Last weekend I headed to London to see the Dalai Lama speak at the O2 on the topic of compassion. I have always wanted to see the Dalai Lama speak, partly through other people telling me about some of the the talks he has done before but also because the topic of Buddhism has always interested me.
Although I would describe myself as a Christian and have been since birth, there are some elements of Christianity that I question. Part of me has justified the acceptability of those questions because there is after all the concept of freewill. The other part of me wonders whether it is right that there are so many people in this world with so many religions that seem to be in conflict with each other.
The talk was around 45 minutes followed by around 45 minutes of questions and answers. I won’t share everything about the talk but one thing that stuck out looked at the secular state. Perhaps unsurprisingly the Dalai Lama is an advocate for a secular state. His reason, which made perfect sense to me, is that a secular state isn’t against religion but instead allows people to practice any religion that they choose and, by its very nature, allows the state to look at similarities rather than differences.
That reasoning led the Dalai Lama to talk about compassion and to say that to enable compassion we should recognise that everybody has the same objective. A happy life. Pretty simple but makes sense. His thinking is that all people have the same objective but some people have outside influences that mean their way to achieve that objective is unacceptable. A terrorist has the objective to have a happy life (or after life). The way they choose to achieve that objective is unacceptable but their objective is still the same as yours or mine.
Don’t get me wrong, I’m not saying that we should start showing compassion and empathy to terrorists. I am saying that there may be people who I may struggle to show compassion to but I should attempt to focus on their similar objectives.
The talk made me really think and I am planning to read some books and look into some more of the teachings and learnings. I love visiting places that make me think and challenge my own views and perceptions. The Dalai Lama certainly made me do that.
So as my first post I wanted to write about my past experience of cognitive behavioural therapy sessions which I attended for six weeks. I actually wrote this a while ago!
People have naturally asked me how things are at the moment and whether the sessions have helped. I don’t know how to answer those questions to be honest. The sessions have been confusing, not because of the information given which was great and very clear but the fact that I’m not sure whether my scores on the questionnaire they give out at the start of the session are going down (which is good) because I have been implementing the techniques or because I have just been having good weeks.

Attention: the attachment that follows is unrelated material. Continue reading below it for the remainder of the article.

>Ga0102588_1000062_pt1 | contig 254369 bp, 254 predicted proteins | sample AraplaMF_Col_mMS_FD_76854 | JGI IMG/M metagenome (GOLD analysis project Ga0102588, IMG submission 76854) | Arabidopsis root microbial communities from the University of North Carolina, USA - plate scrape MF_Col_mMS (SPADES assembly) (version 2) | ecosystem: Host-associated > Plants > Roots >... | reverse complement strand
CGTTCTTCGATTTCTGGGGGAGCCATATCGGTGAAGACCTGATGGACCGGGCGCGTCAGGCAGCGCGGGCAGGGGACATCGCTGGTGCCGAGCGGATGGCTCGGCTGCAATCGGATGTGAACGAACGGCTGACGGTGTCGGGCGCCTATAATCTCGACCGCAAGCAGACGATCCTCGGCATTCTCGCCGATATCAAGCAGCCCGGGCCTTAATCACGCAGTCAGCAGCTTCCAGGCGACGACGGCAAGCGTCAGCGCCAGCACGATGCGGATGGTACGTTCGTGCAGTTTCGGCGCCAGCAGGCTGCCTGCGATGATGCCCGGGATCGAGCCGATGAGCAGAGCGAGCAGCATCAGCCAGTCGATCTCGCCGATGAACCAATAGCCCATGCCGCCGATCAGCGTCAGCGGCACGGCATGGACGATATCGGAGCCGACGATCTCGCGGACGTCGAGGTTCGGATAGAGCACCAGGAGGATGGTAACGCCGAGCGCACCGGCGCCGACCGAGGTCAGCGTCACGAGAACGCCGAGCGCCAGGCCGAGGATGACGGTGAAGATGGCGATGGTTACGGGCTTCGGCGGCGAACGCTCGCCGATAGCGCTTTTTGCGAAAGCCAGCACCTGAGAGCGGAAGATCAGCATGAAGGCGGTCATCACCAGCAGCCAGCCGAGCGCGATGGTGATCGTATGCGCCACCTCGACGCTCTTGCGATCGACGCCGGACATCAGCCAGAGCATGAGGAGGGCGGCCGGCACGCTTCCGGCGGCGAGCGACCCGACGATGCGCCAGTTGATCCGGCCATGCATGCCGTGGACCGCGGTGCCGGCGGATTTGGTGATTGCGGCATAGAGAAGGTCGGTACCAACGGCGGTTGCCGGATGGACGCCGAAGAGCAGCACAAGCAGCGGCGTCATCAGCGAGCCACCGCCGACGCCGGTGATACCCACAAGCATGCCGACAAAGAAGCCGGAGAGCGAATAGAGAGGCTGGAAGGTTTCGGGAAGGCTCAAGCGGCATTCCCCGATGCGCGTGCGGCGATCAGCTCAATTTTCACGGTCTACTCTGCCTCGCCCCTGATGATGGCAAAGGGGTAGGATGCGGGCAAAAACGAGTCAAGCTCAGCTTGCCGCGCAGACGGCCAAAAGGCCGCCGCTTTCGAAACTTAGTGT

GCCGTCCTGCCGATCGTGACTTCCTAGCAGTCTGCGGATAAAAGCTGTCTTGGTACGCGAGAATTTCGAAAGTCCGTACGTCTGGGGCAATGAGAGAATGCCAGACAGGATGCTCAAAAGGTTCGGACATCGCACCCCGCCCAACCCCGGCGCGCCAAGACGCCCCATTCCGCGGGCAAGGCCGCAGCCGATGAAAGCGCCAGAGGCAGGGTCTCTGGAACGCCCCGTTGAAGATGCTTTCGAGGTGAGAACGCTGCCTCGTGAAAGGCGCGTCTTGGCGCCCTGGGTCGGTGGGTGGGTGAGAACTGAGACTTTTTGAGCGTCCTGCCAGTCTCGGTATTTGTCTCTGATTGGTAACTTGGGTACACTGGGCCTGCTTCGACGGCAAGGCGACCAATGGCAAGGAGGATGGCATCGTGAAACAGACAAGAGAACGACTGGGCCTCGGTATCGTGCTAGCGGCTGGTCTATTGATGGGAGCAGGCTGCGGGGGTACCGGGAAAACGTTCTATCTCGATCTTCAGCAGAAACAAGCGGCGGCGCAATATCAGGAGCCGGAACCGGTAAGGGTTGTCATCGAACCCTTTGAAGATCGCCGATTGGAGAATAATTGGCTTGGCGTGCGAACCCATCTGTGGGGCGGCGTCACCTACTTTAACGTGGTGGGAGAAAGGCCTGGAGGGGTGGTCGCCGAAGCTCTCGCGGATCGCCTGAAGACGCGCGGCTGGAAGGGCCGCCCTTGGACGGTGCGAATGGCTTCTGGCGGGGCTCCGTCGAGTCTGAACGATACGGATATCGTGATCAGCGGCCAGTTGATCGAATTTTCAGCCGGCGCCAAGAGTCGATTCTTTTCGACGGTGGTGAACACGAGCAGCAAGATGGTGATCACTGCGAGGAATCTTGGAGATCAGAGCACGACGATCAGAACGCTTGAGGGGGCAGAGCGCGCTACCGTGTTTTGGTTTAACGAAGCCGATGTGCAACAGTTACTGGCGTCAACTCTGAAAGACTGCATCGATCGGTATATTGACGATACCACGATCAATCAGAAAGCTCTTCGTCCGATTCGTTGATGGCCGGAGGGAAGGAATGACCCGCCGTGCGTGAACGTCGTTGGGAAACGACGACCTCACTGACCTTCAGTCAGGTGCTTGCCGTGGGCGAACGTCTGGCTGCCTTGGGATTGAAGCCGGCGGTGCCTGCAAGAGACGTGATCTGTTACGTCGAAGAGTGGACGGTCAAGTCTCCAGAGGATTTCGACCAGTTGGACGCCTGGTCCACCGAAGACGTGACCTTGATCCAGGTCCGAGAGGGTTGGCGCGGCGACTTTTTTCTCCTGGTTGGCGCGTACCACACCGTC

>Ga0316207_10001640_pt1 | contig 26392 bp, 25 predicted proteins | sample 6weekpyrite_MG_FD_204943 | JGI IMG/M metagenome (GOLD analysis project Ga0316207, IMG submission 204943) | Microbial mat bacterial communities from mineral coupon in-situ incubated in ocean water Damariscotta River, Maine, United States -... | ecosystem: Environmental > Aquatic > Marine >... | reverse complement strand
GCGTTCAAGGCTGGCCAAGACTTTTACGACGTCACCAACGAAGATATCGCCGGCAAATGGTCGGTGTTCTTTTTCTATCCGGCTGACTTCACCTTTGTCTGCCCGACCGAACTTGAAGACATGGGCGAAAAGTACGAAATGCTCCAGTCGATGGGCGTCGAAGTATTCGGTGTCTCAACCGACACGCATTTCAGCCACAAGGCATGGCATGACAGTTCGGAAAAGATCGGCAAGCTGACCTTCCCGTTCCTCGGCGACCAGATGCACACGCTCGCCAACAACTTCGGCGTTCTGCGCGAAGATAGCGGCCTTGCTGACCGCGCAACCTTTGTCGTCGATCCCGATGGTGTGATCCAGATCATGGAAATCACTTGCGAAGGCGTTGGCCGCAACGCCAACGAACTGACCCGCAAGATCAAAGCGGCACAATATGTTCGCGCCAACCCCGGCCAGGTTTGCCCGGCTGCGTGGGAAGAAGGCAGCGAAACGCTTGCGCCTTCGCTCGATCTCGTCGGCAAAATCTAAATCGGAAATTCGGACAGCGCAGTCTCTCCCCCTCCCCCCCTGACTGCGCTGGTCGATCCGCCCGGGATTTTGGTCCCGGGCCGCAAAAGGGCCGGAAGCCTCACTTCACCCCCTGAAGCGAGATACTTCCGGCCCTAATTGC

Things I have learnt? Stress can be a good thing. It is the thing that drives people to do things. To get up and actually take that step every day. To learn how to improve. Stress is not good when it impacts negatively on your daily life. I have learnt to keep in the back of my head ‘What is the worst that can happen’. I have learnt I need to make time for exercise and most of all I have learnt I need to make time for me.
I’m not *there* yet. To be truthful I’m at the point now where I am thinking about other support I need to access. Bereavement counselling is a natural option but I’m struggling to take that next step.In my head I know that people die every day. It’s life. It makes me feel weak when I think I need help to deal with something that is a natural part of the life cycle. I have said I will give it a go and I spoke to my aunt last night about the fact my nan and my aunts are/were the only people who I regularly spoke to about my mum and the loss of that support could mean I need to replace that support.
I can see the benefits of counselling. To be truthful I felt relieved the moment I spoke to the doctor and he diagnosed me. I haven’t argued as much with my husband about petty things that don’t mean anything and he has noticed I seem more chilled. It helps that I have spent some time with friends and due to spend some more time with close friends over the next few weeks. I am also planning to spend some time with my husband who is one of the people in my life who literally makes everything in the world seem better. I just felt slightly nauseated writing that so I apologise to those reading it.
Spending some time away in Amsterdam has really made me think about my attitude to life as well. Do I have to cram as much into life as possible? Can I just take some time off work to spend at home? The answer is yes. That’s what I’m doing next week, taking two days after the bank holiday to do nothing. Absolutely nothing. It will seem strange, a waste and I’ll probably find it really weird but I’m forcing myself. We only have one life, this isn’t a practice and I’ll try to stand and fight rather than fleeing.